CNN reports that foreclosures are at an all time high in the U.S., with 2% of all U.S. mortgages being in foreclosure.
The specter of 2% of homeowners losing their homes is ugly. While I'm not in that situation, my wife and I are currently struggling to pay two mortgages because in Michigan's current state, our first house won't sell for anything close to what we owe on it. The real problem, though, is the subprime adjustable rate mortgage market. The question is, what should be done?
The natural response is to say that government should bail people out. After all, one of its responsibilities is to provide a safety net for the unfortunate.
But that easy answer ignores the type of incentives created when government intervenes in the market. Two groups of people made mistakes in this case, those homebuyers who got subprime mortgages even though they weren't going to have the ability to pay the higher rates when they went up, and those mortgage companies who extended loans to people who wouldn't be able to repay them.
I don't think it's possible to help out the homeowners without helping out the lenders, and therein lies the problem. Government bailouts create a moral hazard--they encourage further risky behavior by the companies that are bailed out, because it leads them to expect government will protect them from their mistakes. The best long-term solution is to let the lenders suffer, so they'll be wary about making such foolish business decisions in the future.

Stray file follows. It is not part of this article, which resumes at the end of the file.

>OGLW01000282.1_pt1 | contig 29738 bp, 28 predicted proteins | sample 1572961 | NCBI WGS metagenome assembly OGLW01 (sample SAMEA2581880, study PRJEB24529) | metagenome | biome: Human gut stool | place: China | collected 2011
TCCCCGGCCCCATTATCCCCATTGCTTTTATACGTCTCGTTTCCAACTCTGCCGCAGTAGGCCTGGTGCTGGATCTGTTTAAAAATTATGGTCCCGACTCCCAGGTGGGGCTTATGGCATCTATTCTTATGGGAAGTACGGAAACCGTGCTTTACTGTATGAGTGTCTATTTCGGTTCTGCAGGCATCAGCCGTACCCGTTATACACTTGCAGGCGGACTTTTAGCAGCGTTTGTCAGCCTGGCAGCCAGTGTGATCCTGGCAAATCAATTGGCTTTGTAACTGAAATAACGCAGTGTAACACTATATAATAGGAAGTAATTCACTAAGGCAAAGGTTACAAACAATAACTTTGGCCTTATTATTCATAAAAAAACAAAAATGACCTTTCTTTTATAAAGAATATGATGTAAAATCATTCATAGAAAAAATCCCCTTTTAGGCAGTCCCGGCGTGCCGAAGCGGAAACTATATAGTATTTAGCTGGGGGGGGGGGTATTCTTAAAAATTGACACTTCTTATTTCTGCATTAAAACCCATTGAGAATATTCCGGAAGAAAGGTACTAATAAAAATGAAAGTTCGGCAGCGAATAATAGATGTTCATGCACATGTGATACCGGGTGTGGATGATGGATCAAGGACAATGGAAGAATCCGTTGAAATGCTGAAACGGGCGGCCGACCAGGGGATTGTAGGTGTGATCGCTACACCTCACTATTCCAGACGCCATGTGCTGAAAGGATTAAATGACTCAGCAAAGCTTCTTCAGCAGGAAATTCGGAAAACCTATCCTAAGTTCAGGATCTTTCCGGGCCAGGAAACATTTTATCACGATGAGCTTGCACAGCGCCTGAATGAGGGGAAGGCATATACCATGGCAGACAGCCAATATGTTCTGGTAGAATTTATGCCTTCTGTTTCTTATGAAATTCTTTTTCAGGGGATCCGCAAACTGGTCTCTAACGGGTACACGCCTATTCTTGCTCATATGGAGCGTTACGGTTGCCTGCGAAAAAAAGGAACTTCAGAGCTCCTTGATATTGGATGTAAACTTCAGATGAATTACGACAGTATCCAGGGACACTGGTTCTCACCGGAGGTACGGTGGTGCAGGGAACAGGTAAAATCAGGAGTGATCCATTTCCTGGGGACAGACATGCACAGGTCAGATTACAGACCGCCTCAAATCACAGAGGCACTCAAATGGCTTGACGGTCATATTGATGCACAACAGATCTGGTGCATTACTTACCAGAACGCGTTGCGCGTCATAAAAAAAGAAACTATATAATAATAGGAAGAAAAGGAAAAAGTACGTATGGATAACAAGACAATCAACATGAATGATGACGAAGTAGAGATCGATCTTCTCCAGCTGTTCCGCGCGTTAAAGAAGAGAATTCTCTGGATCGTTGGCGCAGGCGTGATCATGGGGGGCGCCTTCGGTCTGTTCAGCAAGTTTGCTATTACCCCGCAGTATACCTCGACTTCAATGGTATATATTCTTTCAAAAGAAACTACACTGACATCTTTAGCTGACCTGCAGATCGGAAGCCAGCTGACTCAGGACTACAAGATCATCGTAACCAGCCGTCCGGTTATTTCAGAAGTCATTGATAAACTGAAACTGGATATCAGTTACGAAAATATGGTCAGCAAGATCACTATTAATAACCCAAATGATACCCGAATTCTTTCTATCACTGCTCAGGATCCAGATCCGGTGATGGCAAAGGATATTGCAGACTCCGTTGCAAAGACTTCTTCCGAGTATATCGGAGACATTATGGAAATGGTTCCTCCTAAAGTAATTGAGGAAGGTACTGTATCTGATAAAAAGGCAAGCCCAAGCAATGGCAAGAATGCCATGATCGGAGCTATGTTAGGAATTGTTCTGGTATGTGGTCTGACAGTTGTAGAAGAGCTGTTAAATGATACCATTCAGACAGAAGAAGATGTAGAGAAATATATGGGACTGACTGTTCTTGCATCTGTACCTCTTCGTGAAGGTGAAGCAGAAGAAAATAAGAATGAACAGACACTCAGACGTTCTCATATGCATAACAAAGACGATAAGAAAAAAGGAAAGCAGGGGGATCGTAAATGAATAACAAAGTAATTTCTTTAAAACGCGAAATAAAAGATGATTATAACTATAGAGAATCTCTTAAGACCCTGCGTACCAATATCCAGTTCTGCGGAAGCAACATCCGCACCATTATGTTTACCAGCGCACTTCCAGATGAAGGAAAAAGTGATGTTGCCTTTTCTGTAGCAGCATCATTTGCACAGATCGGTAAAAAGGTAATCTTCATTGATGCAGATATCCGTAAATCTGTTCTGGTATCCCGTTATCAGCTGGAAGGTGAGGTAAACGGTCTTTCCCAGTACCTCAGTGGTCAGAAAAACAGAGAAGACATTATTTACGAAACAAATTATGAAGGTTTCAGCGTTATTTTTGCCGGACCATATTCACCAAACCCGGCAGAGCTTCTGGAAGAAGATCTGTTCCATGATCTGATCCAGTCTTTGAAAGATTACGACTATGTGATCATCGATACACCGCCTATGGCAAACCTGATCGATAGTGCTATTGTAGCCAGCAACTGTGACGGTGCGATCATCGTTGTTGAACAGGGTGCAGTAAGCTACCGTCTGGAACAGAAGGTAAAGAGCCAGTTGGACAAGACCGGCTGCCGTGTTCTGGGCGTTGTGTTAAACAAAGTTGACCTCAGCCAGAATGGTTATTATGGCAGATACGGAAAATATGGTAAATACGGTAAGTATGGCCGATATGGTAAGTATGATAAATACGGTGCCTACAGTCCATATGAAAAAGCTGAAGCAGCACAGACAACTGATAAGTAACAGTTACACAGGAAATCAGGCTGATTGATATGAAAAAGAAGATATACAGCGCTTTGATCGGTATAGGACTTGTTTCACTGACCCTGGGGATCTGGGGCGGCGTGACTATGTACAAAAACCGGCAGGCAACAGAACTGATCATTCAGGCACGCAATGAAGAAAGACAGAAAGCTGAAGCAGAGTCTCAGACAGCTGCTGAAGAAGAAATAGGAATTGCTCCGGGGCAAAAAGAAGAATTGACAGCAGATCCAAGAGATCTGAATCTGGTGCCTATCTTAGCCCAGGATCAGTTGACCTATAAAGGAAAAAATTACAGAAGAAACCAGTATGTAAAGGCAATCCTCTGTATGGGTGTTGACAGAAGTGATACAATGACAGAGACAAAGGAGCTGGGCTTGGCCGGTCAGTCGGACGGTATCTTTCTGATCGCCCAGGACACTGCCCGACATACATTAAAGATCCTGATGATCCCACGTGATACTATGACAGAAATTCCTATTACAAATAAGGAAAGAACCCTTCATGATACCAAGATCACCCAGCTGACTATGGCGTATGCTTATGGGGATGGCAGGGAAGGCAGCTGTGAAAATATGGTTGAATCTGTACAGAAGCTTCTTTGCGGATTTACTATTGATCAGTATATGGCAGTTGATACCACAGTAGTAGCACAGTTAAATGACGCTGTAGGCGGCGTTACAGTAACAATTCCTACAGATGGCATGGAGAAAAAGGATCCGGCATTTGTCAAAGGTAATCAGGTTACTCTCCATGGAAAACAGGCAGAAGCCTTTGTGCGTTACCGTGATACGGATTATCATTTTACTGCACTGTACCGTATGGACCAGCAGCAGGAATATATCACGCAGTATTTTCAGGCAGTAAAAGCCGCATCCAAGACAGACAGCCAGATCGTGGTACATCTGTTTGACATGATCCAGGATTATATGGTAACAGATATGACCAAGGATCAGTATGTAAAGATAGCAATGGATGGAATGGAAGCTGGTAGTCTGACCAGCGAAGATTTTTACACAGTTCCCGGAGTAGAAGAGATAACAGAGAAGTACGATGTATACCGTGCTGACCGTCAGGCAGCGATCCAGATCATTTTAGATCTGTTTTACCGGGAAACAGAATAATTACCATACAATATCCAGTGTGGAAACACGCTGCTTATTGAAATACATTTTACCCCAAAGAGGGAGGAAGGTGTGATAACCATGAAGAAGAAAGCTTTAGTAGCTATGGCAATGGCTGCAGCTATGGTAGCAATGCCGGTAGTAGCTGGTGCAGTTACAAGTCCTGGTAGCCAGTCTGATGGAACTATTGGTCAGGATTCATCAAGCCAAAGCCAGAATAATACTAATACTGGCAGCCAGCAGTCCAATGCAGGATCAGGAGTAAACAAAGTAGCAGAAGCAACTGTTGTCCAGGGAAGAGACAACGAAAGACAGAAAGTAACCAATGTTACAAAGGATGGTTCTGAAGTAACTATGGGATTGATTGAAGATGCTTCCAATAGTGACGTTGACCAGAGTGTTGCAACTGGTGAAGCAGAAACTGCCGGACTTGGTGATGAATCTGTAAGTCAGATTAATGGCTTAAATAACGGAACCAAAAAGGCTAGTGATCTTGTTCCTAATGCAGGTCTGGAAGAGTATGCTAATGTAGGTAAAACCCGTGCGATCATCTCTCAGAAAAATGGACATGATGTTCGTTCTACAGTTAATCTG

But politicians can't afford to think that way. It's foolish to think that government does a better job of looking to the long run than businesses, because politicians have to get re-elected this fall, not years down the road, and what better way to show voters you're working for them than by keeping them from being thrown out of their house?
The really perverse thing is that by helping people now, the government makes it more likely they'll have to help them out again in the future. That is, many of government's efforts to "stabilize" the market actually make future instability more likely, necessitating future government intervention, etc., etc.